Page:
St. Cloud State University

Erin Faber

Erin Faber
ART 406: Advance Photography II
Digital print; 4′ x 18″
There are 9 images in the series

My pictures are made up of many different 4′ x 6″ prints to create a whole picture. I was playing off Fears and wrapping the models up in different items. Each picture has the name of a phobia that they are similar too.

U of Wisconsin, Madison

Sarah Jane Ripp

Sarah Jane Ripp
Art 576: Advanced Photography
Chromogenic Prints; 11″ x 17″
2 in a grouping of four images (part of a larger series of groupings)

Family meals have always been an extensive production at my grandma¹s house.
Her tables are always beautifully set and much care is given to the
placement of each piece and an equal amount of care is shown to the food
that is presented upon the table.

Through the years I have heard so much about the stories behind the dishes.
My grandmother worries that these stories will one day be lost. As a
solution, she places handwritten notes within each of the dishes to identify
them. This practice always seemed humorous to me, yet valuable as a means of
identification.

U of Wisconsin, Milwaukee

Liz Kremer

Liz Kremer
Art 352: Photographic Materials and Processes
Silver Gelatin Print; 3.25″ x 2.25″
Thread, Packing tape, Body detritus, Found box
7 images total bound into a book

This series consists of prints made from constructed negatives. The negatives consist of items that came from my body. I attached the constructed negatives to the final prints to reference this process.

Kellogg Community College

Deborah Hendryx

Deborah Hendryx
Art 295: Studio
Digital Print; 8″ x 12″

This is a series of 12 prints called The Dance of Life. I have used different skills to show that each person is as different as the music they listen too. I used a fisheye and a wide angle lens to capture te personalities of my subjects in these two photos.

U of Wisconsin, Madison

Jackie Matelski

Jackie Matelski
Photography 576
Digital Photograph; 13″ x 19″

This project has become the precursor to my next project dealing with ideas of home. These photos are concentrated in a trailer park and are exploring the little things and accommodations that people do to distinguish their spaces and make them “home.” What does “home” mean to you?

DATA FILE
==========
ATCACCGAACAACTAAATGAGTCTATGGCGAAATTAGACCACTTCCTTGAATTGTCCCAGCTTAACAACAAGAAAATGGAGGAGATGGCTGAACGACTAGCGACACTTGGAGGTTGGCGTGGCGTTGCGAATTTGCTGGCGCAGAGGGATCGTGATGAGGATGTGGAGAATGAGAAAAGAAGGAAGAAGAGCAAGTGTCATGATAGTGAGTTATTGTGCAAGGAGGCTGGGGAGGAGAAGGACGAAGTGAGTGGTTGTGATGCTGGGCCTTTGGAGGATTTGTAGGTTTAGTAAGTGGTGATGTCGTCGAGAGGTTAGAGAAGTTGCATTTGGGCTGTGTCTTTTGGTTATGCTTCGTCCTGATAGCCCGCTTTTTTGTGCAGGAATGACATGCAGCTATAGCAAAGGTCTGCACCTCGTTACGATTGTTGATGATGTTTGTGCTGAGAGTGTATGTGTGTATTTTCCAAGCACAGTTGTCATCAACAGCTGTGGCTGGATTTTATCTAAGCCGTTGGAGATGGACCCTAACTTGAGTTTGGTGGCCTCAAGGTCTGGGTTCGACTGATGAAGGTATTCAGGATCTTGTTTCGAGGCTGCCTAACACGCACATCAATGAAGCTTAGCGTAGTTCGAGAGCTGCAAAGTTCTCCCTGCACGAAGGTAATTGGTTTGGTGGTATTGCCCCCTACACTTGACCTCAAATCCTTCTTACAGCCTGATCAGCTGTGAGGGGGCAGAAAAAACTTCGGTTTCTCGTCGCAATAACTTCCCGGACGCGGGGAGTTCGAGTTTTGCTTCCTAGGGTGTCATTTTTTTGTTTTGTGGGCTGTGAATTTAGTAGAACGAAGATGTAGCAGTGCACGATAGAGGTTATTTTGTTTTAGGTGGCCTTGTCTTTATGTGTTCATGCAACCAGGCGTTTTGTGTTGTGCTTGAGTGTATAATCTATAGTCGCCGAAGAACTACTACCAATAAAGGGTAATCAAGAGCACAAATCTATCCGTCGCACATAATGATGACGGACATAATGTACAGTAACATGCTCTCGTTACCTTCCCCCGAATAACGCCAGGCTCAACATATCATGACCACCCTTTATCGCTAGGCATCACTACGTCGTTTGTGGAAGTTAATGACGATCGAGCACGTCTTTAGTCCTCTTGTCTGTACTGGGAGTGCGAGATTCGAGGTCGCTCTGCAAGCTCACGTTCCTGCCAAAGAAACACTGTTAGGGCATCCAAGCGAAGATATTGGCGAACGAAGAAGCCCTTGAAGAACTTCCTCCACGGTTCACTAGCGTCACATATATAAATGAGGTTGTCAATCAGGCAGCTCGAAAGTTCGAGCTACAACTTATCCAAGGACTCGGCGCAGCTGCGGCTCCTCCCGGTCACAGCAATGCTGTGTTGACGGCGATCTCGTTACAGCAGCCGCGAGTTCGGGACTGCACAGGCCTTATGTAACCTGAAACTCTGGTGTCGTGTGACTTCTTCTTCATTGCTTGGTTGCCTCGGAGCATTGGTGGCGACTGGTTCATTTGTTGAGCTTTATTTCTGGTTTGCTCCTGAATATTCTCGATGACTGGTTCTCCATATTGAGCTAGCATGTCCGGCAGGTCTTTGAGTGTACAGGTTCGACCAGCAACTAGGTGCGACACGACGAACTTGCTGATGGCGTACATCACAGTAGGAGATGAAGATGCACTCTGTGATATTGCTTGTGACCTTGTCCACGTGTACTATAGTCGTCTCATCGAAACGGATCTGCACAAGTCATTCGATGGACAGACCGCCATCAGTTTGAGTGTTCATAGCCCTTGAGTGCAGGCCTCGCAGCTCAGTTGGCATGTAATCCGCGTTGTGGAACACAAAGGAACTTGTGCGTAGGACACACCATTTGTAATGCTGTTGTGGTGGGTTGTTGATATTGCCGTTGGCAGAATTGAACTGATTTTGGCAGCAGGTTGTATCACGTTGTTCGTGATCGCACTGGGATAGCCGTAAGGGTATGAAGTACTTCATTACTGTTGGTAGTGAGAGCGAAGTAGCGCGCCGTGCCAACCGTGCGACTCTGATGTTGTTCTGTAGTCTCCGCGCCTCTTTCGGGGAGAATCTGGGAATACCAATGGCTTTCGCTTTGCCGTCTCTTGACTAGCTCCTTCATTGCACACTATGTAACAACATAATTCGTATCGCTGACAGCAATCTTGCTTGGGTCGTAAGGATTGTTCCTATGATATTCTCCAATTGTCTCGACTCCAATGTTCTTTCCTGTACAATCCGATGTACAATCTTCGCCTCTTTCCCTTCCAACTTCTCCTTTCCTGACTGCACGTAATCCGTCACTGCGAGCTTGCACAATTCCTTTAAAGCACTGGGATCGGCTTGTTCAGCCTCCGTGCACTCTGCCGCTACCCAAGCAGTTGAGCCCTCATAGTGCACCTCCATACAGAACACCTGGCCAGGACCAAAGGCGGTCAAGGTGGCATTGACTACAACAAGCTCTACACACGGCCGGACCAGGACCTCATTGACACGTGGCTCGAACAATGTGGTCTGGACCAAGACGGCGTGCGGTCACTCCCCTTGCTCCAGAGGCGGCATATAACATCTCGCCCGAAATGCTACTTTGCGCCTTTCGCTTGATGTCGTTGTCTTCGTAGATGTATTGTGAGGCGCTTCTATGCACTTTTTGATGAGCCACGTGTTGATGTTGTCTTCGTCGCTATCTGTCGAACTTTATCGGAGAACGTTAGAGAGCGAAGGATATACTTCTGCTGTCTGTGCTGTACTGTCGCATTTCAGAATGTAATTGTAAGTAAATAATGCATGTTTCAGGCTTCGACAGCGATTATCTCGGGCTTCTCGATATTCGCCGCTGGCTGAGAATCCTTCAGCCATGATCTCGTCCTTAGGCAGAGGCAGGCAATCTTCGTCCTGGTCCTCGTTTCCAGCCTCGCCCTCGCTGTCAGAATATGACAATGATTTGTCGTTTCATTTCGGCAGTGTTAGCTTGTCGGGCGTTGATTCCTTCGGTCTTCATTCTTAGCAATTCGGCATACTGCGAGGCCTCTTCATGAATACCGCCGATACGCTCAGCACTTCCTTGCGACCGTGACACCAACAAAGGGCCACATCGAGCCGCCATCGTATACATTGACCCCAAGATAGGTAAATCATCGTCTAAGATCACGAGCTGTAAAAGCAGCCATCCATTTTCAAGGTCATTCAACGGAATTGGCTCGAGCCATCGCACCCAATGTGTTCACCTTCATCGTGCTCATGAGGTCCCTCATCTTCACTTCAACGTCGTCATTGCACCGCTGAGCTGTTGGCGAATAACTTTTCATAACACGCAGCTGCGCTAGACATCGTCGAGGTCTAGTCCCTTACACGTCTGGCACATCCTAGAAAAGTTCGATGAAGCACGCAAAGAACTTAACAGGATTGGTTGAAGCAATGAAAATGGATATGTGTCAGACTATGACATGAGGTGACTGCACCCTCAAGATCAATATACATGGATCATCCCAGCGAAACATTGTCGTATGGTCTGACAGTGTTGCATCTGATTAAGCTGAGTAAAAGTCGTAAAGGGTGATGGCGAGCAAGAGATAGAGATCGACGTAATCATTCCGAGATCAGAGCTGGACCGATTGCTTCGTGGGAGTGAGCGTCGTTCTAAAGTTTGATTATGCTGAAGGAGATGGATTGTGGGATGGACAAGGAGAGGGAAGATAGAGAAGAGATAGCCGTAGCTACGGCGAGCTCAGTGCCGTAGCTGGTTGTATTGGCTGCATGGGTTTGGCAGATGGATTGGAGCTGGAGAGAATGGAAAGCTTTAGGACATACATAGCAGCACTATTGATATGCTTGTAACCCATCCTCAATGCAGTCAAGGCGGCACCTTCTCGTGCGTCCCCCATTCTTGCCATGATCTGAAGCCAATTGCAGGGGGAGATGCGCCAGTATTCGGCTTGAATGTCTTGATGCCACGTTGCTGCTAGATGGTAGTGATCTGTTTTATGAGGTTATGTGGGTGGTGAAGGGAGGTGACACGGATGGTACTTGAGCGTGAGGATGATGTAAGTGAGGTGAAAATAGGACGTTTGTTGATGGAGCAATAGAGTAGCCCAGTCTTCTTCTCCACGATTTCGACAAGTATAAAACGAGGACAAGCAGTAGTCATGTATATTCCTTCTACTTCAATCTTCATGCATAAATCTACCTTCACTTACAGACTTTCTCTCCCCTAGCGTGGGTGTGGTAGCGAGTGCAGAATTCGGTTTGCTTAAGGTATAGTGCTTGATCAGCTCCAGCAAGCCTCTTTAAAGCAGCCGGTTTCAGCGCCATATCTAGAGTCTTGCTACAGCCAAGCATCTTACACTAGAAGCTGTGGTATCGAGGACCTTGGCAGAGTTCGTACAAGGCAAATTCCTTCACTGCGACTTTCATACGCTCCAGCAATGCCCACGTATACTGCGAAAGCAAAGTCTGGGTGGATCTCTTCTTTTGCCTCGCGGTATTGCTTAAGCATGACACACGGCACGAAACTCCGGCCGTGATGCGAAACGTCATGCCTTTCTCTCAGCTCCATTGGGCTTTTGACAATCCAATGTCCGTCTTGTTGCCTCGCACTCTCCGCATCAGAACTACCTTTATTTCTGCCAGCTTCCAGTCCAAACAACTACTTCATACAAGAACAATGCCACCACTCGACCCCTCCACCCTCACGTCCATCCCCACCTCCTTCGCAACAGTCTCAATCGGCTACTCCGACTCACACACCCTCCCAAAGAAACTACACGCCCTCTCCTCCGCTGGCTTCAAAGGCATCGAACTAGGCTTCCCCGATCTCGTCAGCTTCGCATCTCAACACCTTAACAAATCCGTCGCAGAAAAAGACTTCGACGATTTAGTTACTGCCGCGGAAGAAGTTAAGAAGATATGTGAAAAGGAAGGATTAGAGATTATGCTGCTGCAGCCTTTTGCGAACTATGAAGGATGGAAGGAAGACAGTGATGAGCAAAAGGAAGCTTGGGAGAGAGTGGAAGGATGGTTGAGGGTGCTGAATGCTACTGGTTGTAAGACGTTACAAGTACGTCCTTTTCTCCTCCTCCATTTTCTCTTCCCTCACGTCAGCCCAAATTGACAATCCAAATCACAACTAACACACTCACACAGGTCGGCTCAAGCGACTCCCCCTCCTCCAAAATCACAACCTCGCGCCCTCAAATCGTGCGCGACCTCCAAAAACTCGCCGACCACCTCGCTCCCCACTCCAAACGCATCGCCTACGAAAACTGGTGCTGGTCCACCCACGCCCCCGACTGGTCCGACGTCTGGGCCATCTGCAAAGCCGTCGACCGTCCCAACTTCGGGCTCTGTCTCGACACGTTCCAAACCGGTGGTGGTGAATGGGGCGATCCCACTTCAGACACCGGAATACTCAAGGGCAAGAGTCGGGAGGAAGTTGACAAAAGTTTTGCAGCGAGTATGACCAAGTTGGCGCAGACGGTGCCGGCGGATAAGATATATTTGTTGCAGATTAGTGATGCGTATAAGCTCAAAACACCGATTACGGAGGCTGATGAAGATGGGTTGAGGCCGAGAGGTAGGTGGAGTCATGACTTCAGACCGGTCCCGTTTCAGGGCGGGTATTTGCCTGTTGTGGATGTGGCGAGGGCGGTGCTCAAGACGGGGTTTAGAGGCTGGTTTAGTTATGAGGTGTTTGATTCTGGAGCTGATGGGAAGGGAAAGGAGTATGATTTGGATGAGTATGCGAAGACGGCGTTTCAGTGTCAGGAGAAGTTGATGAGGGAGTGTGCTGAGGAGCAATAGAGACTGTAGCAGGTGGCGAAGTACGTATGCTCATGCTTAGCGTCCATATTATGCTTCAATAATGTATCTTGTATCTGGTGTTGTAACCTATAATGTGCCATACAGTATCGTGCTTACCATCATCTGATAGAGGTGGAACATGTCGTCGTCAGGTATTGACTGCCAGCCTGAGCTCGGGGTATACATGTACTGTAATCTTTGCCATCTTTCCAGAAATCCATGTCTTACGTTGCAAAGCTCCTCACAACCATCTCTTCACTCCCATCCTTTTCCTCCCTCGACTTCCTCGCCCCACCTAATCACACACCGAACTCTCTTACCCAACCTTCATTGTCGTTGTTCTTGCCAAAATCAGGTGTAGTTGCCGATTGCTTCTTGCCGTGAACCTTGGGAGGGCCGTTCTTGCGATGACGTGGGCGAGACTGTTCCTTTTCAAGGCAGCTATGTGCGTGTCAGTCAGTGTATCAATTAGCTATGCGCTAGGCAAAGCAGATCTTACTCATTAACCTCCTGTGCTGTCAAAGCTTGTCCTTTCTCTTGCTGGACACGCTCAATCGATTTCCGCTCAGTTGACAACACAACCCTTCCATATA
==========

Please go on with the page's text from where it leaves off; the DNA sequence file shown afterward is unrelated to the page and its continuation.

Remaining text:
U of Wisconsin, Madison

Sarah Jane Ripp

Sarah Jane Ripp
Art 576: Advanced Photography
Chromogenic Prints; 11″ x 17″
2 in a grouping of four images (part of a larger series of groupings)

Family meals have always been an extensive production at my grandma¹s house.
Her tables are always beautifully set and much care is given to the
placement of each piece and an equal amount of care is shown to the food
that is presented upon the table.

Through the years I have heard so much about the stories behind the dishes.
My grandmother worries that these stories will one day be lost. As a
solution, she places handwritten notes within each of the dishes to identify
them. This practice always seemed humorous to me, yet valuable as a means of
identification.

St. Cloud State University

Amanda Ruper

Amanda Ruper
ART 405: Adv Photo I
Digital Color Negative Scan
Two of 26

I made a form for people to fill out asking what I should photograph, then had people I came across on a walk fill it out. The photos I took based on their ideas, photos of these people, and scans of the forms are all on this website: whatshouldiphotograph.com

Western Michigan University

Gerardo Zamora

Gerardo Zamora
ART 3480: Photography II
Digital Print; 11″ x 13″
Series of 20

Life is beautiful and colorful, but sometimes can be dull and cliché. In this series of photographs I wanted to explore my creativity and attempt to capture the unique aesthetic of decay. Death and decay are the darkest stages of life, but they are as important as life itself. Objects and buildings once lived through the heartbeats of people and the cycle of purpose they served before being abandoned. I tried to capture the brightness in the dull and dim, the beauty in the rust and ruined, and the memory of forsaken places in the world that will someday dissolve from the spot where they once belonged. The paradox of autumn was my inspiration. During fall all dies and life rots, but yet the leaves are brighter than ever. It is the season to remember and hope, the most human thing to feel to know you’re alive. Death is esoteric and overwhelming though the thought of it is shunned, but it is inevitable. All of us will one day cease to be, so seize the day even if it’s gray before we depart and decay.